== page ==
Oklahomans believe in justice so much that we can carry concealed weapons and shoot people anywhere we feel threatened. But don’t forget, for those tinhorns who don’t carry a gun or are a little squeamish about shooting someone, you can arrest folks too.
Johnson of Del City had just made a delivery to a Sonic Drive-In in south Oklahoma City when one of the employees told him his truck was leaving without him.
Johnson chased the truck down, wrestled a man out of the driver’s seat and, with the aid of two bystanders, made a citizen’s arrest.
What Johnson did is legal and has been endorsed by state law since 1910.
But that’s the old fashioned way. Today we have House Bill 2615, signed into law just this year.
The major provisions of House Bill 2615:
- authorize residents to use deadly force, if necessary, to defend themselves against attackers inside their homes or, in some cases, vehicles;
- declare an individual does not need to retreat from danger and “has the right to stand his or her ground and meet force with force … if force is necessary to prevent death, great bodily harm or the commission of a forcible felony;”
- and provide immunity from criminal prosecution or civil action for using justifiable deadly force.
I would say car-jacking is a “forcible felony”. It seems to me that in most cases, it is easier to shoot someone than make a citizen’s arrest. Caveats for making a citizen’s arrest:
For a public offense committed or attempted in his presence.
When the person arrested has committed a felony although not in his presence.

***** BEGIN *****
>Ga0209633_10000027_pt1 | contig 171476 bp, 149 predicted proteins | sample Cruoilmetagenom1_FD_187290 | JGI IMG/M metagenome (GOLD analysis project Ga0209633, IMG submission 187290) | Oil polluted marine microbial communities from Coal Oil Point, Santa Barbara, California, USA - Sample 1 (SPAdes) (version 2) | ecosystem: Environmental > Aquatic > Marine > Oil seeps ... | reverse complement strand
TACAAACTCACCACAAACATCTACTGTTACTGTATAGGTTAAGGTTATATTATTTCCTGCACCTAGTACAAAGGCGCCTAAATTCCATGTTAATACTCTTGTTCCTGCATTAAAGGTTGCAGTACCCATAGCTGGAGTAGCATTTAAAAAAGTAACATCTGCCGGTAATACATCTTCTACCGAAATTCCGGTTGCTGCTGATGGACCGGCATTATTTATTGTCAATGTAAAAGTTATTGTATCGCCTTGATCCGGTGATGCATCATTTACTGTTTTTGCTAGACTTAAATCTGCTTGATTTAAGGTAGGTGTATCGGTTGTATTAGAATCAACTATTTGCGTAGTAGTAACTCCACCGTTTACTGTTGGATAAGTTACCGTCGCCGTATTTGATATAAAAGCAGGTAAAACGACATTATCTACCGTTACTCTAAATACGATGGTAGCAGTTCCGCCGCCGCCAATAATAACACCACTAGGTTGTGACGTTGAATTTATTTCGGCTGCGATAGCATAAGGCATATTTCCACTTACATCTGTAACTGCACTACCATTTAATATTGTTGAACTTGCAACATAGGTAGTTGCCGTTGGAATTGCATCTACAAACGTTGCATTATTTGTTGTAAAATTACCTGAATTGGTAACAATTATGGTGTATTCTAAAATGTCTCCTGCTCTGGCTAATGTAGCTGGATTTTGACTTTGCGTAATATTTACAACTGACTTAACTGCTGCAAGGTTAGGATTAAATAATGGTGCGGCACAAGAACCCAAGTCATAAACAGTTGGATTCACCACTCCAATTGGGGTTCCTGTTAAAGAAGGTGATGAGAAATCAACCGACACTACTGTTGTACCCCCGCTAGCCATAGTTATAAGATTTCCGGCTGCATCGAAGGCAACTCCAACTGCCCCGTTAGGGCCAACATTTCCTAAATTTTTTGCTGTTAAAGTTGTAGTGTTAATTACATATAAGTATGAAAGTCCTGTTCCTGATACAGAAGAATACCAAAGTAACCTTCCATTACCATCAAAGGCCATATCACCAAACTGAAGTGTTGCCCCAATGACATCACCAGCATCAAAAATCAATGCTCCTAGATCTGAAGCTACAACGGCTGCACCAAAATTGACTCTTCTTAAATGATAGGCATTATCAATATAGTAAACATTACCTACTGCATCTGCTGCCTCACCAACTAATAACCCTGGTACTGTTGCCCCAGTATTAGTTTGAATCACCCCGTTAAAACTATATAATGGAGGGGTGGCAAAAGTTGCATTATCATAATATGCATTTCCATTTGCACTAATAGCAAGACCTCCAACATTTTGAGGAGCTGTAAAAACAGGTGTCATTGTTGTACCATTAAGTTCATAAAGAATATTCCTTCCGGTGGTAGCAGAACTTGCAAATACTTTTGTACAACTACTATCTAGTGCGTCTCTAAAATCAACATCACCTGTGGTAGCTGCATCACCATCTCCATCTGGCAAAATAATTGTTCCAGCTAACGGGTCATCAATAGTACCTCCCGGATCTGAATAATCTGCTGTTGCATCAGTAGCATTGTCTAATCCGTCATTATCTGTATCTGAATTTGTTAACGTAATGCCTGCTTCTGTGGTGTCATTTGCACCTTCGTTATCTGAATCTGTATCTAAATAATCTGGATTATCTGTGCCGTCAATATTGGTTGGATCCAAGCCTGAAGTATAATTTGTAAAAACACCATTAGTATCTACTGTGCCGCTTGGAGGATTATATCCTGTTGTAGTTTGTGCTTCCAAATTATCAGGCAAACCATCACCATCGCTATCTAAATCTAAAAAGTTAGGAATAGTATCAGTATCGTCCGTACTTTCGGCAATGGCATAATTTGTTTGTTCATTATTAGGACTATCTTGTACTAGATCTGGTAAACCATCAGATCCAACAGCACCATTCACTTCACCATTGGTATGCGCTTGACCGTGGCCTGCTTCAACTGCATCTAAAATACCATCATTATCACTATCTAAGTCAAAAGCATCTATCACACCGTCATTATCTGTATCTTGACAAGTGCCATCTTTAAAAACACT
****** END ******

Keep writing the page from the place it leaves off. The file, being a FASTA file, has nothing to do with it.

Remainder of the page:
When a felony has been in fact committed, and he has reasonable cause for believing the person arrested to have committed it.
It’s worth a try!
Oklahoma City’s police policy ensures that officers accept custody of suspects arrested by people. The policy says police must take the suspect unless the person is intoxicated, impaired by mental illness or is “obviously incompetent to exercise reasonable judgment.”
However, before all you discharged employees and spurned lovers get to thinking, there is one thing that kind of takes the fun out of making a citizen’s arrest:
A private person who has arrested another for the commission of a public offense, must, without unnecessary delay, take him before a magistrate or deliver him to a peace officer.
I wonder if they’ll let you bring handcuffs when visiting the State Capitol.
And finally, don’t overlook the obvious:
If you witness a crime, it is your civic duty to report the crime to the police.
When a crime is committed, you have the right and responsibility to make a “Citizen’s Arrest”.
Thus, if YOU commit a crime, it would be extremely helpful (and provide a savings of tax dollars) for you to perform a Citizen’s Self-Arrest.